Painter met her eyes as she approached the heavy chairs. The small hairs on the back of his neck prickled. Despite her exhaustion, her eyes were bright and sharp. Painter recognized a cunning, predatory, and calculating gleam. Here was someone to watch closely. She seemed to be appraising him just as intently, sizing him up.

What was going on?

"Setzen Sie, bitte,"she said, nodding to the chairs.

Painter and Lisa took neighboring chairs. Anna chose one opposite them. The guard kept a post by the closed door, arms crossed. Painter knew the cadre of other guards still waited outside. He surveyed the room for escape routes. The only other exit was a deep-set glazed window, frosted to obscurity, crisscrossed with iron bars.

No escape that way.

Painter returned his attention to Anna. Maybe there was another way out. Anna's manner was cautious, but they had been called here for a reason. He needed as much information as possible, but he would have to handle this deftly. He noted Anna's family resemblance to the man in the oil painting. A place to start.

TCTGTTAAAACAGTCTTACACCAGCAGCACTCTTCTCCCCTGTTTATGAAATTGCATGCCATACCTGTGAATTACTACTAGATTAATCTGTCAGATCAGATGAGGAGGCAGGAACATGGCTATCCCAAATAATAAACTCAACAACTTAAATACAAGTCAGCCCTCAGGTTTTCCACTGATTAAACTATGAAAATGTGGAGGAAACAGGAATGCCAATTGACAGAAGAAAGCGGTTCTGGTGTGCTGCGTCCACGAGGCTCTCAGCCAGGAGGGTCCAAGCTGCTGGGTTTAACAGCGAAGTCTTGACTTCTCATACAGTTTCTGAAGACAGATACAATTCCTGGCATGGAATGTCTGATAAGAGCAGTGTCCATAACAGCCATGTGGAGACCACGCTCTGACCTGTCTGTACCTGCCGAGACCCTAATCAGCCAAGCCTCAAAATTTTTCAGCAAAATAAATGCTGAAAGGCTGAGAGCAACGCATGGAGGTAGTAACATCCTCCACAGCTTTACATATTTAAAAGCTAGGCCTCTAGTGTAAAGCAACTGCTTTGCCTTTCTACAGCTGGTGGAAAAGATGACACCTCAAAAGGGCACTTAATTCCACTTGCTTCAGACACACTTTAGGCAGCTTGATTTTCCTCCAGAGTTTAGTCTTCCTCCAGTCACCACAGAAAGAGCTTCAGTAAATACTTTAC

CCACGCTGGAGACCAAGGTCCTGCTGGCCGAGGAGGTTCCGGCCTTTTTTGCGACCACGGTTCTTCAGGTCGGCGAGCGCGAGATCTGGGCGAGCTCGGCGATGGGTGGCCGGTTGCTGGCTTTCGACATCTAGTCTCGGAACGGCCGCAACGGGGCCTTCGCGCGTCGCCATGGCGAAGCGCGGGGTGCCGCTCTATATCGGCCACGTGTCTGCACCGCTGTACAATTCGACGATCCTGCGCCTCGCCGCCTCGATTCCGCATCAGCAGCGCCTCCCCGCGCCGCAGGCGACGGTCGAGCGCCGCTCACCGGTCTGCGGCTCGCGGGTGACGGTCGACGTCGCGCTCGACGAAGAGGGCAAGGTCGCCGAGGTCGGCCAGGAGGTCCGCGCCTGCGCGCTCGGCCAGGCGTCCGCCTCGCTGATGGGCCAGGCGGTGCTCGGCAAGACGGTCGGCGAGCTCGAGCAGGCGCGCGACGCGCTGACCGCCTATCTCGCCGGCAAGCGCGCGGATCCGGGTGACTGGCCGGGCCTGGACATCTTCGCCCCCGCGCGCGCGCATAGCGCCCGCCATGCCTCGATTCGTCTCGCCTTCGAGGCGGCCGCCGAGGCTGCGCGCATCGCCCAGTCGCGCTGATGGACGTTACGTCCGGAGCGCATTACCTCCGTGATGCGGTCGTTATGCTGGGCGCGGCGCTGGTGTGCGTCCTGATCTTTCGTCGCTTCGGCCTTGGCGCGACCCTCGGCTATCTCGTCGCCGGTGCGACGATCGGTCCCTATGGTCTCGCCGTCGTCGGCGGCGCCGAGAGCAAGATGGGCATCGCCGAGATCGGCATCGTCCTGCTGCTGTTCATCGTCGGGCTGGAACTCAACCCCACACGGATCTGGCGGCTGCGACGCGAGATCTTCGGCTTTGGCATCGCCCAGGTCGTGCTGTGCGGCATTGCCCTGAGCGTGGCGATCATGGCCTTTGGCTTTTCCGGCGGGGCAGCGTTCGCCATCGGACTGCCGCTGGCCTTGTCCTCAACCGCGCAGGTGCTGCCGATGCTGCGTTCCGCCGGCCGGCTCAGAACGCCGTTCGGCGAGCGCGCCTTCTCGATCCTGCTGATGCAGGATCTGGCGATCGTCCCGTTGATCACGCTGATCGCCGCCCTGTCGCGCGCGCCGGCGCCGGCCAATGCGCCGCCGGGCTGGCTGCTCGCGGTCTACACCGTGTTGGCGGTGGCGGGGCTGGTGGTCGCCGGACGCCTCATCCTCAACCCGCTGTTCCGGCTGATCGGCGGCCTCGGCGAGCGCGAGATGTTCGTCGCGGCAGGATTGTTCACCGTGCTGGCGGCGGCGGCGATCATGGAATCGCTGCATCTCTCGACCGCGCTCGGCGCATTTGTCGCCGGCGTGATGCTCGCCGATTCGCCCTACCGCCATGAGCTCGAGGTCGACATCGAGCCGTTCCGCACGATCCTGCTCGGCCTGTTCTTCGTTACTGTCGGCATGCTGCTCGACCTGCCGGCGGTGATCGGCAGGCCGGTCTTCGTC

"You said your grandfather took over the castle," Painter said, prying for answers, sticking to safe ground. "Who held it before him?"

Anna leaned back into the seat, obviously relieved to sit in front of the fire for a quiet moment. Still, her manner was focused, hands folded on her lap, eyes passing over Lisa, then back to him. "GranitschloR has a long and dark history, Mr. Crowe. Are you familiar with Heinrich Himmler?"

"Hitler's second in command?"

"Ja. The head of the SS. Also a butcher and madman."

Painter was surprised to hear this characterization. Was this a trick? He sensed a game afoot. Only he didn't know the steps…at least not yet.

Anna continued, "Himmler believed himself to be the reincarnation of King Heinrich, a tenth-century German king of the Saxons. Even thought he received psychic messages from him."

Painter nodded. "I've heard he was interested in the occult."

"Obsessed actually." Anna shrugged. "It was a passion of many in Germany. Going back to Madame Blavatsky, who coined the term Aryan. She claimed to have gained secret knowledge while studying at a Buddhist monastery. Secret masters supposedly taught her how mankind had devolved from a superior race and would one day evolve back."